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leadership, and two, if trump does get in, a, frustrated by the power in the u.s., and secondly that his bark is worse than his bike and actually he has been pragmatic. that is quite a bit of a risk to take, but nobody is trading against it at the moment. francine: we are getting news out of erdogan, the turkish government. turkey is racing time to eradicate terror from his state. the turkish president speaking in ankara. the three-month turkey emergency rules will not be enough. john, we see it and we saw it with vladimir putin, trying to hold onto power. is this good for europe? it is a difficult relation because of the refugee crisis. is there anything european voters can do to temper an erdogan well at least same time getting him to cooperate?
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john: the short answer is no. he is desperate to stop the flow of refugees coming into europe, and that will only work with the battle for aleppo, which we haven't been talking about on all four months are there is a -- which we have been talking about on and off for months. arguably, i think he holds the cards. francine: angela merkel, her is other negative is the banks. do you have concerns, guy, the way the germans eight -- the deals with deutsche bank or commerzbank will put her at risk come the election next year. guy: slightly they are reaping what they sewed in terms of their push, yields for banks, very little wiggle room on the european stage. so it really has to be a crisis. money has to be temporary, and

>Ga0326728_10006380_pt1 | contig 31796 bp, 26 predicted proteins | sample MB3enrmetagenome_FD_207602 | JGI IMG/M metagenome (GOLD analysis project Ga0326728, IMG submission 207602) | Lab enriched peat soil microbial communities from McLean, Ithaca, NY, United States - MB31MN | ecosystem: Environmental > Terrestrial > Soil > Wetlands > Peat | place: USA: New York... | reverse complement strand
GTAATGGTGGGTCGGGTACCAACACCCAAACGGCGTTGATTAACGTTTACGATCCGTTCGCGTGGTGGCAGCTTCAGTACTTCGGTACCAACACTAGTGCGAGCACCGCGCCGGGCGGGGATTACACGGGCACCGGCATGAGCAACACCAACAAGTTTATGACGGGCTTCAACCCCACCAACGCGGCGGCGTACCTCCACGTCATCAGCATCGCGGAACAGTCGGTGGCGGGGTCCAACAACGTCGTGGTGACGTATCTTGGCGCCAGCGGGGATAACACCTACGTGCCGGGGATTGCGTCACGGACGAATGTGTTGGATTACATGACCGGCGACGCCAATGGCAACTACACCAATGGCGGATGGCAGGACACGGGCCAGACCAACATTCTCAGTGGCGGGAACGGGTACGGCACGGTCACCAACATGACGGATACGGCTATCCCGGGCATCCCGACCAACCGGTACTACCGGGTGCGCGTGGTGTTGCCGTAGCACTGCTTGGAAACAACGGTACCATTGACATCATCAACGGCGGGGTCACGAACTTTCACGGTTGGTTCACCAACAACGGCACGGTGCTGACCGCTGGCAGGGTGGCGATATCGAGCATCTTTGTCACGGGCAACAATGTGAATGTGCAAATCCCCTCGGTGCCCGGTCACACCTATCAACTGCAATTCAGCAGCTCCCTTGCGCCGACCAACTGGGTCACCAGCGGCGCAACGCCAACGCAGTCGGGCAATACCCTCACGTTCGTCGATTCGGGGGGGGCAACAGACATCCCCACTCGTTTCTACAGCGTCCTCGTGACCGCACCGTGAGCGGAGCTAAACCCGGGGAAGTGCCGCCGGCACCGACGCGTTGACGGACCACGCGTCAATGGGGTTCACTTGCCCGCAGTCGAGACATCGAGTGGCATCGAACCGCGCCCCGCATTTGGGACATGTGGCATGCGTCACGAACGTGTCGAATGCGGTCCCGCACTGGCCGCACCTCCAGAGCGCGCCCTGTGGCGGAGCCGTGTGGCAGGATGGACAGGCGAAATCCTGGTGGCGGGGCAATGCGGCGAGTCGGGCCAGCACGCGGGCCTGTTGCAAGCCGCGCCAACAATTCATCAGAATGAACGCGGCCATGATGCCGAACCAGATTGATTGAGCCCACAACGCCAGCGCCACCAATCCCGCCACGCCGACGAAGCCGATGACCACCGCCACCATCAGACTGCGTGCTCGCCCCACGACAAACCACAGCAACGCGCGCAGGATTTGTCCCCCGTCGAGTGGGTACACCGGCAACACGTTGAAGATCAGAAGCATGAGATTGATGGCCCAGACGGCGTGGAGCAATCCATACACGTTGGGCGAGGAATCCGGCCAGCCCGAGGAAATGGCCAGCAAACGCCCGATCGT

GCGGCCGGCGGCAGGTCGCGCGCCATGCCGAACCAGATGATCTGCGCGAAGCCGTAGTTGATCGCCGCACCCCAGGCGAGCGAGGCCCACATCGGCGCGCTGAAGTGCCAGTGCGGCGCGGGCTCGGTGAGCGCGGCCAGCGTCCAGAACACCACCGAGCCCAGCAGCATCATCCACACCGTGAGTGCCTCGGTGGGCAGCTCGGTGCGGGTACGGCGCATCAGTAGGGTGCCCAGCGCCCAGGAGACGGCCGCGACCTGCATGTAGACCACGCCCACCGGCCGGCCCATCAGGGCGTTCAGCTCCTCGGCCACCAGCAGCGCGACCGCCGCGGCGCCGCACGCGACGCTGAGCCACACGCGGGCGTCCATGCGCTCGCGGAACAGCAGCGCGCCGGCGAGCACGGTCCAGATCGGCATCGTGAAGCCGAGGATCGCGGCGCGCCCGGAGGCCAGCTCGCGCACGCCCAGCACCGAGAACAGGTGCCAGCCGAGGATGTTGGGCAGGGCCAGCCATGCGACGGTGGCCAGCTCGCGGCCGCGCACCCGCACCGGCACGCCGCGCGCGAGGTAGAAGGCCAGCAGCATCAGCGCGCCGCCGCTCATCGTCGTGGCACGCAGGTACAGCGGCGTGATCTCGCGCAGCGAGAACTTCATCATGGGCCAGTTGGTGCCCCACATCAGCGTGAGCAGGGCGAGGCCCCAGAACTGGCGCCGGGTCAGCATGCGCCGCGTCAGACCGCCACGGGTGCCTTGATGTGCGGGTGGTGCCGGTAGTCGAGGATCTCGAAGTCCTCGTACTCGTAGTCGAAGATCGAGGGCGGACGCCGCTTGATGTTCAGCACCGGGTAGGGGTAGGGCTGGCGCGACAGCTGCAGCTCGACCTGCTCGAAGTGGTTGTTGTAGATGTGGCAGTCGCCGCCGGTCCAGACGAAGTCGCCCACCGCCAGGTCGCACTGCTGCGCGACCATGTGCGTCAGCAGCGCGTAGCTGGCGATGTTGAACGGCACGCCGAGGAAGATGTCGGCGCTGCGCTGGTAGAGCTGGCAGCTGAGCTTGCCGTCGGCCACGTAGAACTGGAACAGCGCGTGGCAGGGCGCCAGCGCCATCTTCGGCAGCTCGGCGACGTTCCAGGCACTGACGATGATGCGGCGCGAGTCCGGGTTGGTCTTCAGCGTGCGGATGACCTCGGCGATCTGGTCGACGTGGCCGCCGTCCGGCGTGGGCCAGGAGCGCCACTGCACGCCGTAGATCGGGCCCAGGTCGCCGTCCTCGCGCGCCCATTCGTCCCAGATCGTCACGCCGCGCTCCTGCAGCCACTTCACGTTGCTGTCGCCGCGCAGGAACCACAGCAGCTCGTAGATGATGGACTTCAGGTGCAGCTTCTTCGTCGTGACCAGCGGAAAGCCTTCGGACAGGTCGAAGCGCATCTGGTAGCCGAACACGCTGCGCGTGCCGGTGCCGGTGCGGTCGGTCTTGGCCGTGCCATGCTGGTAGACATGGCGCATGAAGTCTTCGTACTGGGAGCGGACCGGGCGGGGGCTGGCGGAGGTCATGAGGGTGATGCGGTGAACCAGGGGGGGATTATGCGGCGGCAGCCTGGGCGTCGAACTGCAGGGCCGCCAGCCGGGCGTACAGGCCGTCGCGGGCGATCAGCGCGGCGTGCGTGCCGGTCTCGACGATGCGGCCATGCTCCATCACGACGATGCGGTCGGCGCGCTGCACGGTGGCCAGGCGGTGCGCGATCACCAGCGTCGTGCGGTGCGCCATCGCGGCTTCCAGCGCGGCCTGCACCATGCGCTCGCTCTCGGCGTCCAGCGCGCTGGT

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it has to be done on terms that will be similar to terms applied for an institution. what you can see is he some returns, what u.s. it, and equity state. francine: in deutsche? guy: if it were a real crisis. francine: but with commerzbank, that is not helping. guy: commerzbank is -- francine: different? guy: they have a probability problem because of the yield curve, and they have to cut costs. actually european financials were up. francine: you are absolutely right. thank you so much, guy monson and john fraher. commerzbank reducing 9600 jobs. they are suspending the dividend, yet the share price is up. well, there has been a lot of talk, a lot of pressure on the banks to take action, as your other guests pointed out. they have a probability problem,